Image_1_Distinct Dysfunctional States of Circulating Innate-Like T Cells in Metabolic Disease.TIF (1.11 MB)
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posted on 13.03.2020, 04:29 authored by Yanyan Li, Katherine Woods, Amber Parry-Strong, Regan J. Anderson, Celina Capistrano, Aurelie Gestin, Gavin F. Painter, Ian F. Hermans, Jeremy Krebs, Olivier Gasser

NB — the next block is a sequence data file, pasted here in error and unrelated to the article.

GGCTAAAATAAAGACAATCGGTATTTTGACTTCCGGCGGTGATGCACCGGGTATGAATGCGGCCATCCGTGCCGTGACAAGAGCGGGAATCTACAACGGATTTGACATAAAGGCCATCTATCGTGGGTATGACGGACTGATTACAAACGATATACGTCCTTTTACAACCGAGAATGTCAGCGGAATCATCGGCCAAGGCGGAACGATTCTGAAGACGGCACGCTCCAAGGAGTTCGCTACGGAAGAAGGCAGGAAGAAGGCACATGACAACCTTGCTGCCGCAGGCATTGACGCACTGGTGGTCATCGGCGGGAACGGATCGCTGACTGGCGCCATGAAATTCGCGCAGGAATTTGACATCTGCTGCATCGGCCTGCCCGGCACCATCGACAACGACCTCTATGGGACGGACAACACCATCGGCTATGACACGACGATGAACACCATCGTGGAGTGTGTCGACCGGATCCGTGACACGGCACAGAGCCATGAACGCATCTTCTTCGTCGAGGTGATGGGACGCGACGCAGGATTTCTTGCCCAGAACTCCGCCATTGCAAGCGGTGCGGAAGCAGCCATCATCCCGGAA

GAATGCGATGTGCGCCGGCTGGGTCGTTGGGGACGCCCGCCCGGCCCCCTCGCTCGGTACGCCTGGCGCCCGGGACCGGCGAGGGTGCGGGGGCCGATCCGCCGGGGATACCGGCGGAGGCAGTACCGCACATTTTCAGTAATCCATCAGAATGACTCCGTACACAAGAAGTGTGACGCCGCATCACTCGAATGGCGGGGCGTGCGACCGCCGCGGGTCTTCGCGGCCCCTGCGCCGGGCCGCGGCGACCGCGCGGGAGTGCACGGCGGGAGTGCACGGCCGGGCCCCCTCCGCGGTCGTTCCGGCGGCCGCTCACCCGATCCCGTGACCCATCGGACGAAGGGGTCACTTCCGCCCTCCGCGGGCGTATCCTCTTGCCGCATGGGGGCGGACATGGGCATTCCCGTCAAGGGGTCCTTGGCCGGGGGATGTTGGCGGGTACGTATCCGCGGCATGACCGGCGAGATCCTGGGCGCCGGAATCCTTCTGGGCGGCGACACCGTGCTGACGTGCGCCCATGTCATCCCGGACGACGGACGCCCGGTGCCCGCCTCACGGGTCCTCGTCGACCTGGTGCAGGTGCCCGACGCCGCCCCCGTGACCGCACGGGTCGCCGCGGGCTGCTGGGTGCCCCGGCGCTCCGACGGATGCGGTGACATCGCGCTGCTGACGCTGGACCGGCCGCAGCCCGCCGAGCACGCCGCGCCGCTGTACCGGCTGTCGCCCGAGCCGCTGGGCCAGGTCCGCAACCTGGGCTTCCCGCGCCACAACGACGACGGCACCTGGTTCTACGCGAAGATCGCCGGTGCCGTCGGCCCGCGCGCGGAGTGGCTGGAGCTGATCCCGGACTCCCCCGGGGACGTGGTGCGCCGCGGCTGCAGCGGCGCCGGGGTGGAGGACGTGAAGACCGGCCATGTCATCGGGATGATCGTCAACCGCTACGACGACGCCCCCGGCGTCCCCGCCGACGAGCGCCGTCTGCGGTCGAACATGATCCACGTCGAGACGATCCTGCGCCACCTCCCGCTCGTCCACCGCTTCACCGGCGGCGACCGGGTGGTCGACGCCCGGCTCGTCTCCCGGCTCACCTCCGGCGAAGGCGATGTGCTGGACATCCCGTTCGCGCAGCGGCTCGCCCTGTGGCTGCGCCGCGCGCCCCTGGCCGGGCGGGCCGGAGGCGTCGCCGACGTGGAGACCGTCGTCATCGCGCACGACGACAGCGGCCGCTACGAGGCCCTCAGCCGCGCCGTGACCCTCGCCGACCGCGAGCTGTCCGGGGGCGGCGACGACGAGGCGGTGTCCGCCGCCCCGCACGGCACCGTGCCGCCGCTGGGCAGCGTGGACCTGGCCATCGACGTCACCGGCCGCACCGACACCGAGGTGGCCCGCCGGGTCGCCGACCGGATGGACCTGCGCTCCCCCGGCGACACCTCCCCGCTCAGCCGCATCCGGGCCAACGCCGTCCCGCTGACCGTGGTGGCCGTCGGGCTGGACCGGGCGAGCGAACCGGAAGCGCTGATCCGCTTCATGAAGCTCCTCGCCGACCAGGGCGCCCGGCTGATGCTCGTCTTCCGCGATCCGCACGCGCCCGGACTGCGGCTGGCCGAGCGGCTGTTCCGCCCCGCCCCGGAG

The immune system plays a significant role in controlling systemic metabolism. Innate-like T (ILT) cells in particular, such as mucosal-associated invariant T (MAIT) cells, invariant natural killer T (iNKT) cells and γδ T cell receptor expressing cells, have been reported to promote metabolic homeostasis. However, these different ILT cell subsets have, to date, been generally studied in isolation. Here we conducted a pilot study assessing the phenotype and function of circulating MAIT, iNKT, and Vδ2+ T cells in a small cohort of 10 people with obesity and type 2 diabetes (T2D), 10 people with obesity but no diabetes, and 12 healthy individuals. We conducted phenotypic analysis by flow cytometry ex vivo, and then functional analysis after in vitro stimulation using either PMA/ionomycin or synthetic agonists, or precursors thereof, for each of the cell-types; use of the latter may provide important knowledge for the development of novel therapeutics aimed at activating human ILT cells. The results of our pilot study, conducted on circulating cells, show clear dysfunction of all three ILT cell subsets in obese and obese T2D patients, as compared to healthy controls. Importantly, while both iNKT and Vδ2+ T cell dysfunctions were characterized by diminished IL-2 and interferon-γ production, the distinct dysfunctional state of MAIT cells was instead defined by skewed subset composition, heightened sensitivity to T cell receptor engagement and unchanged production of all measured cytokines.

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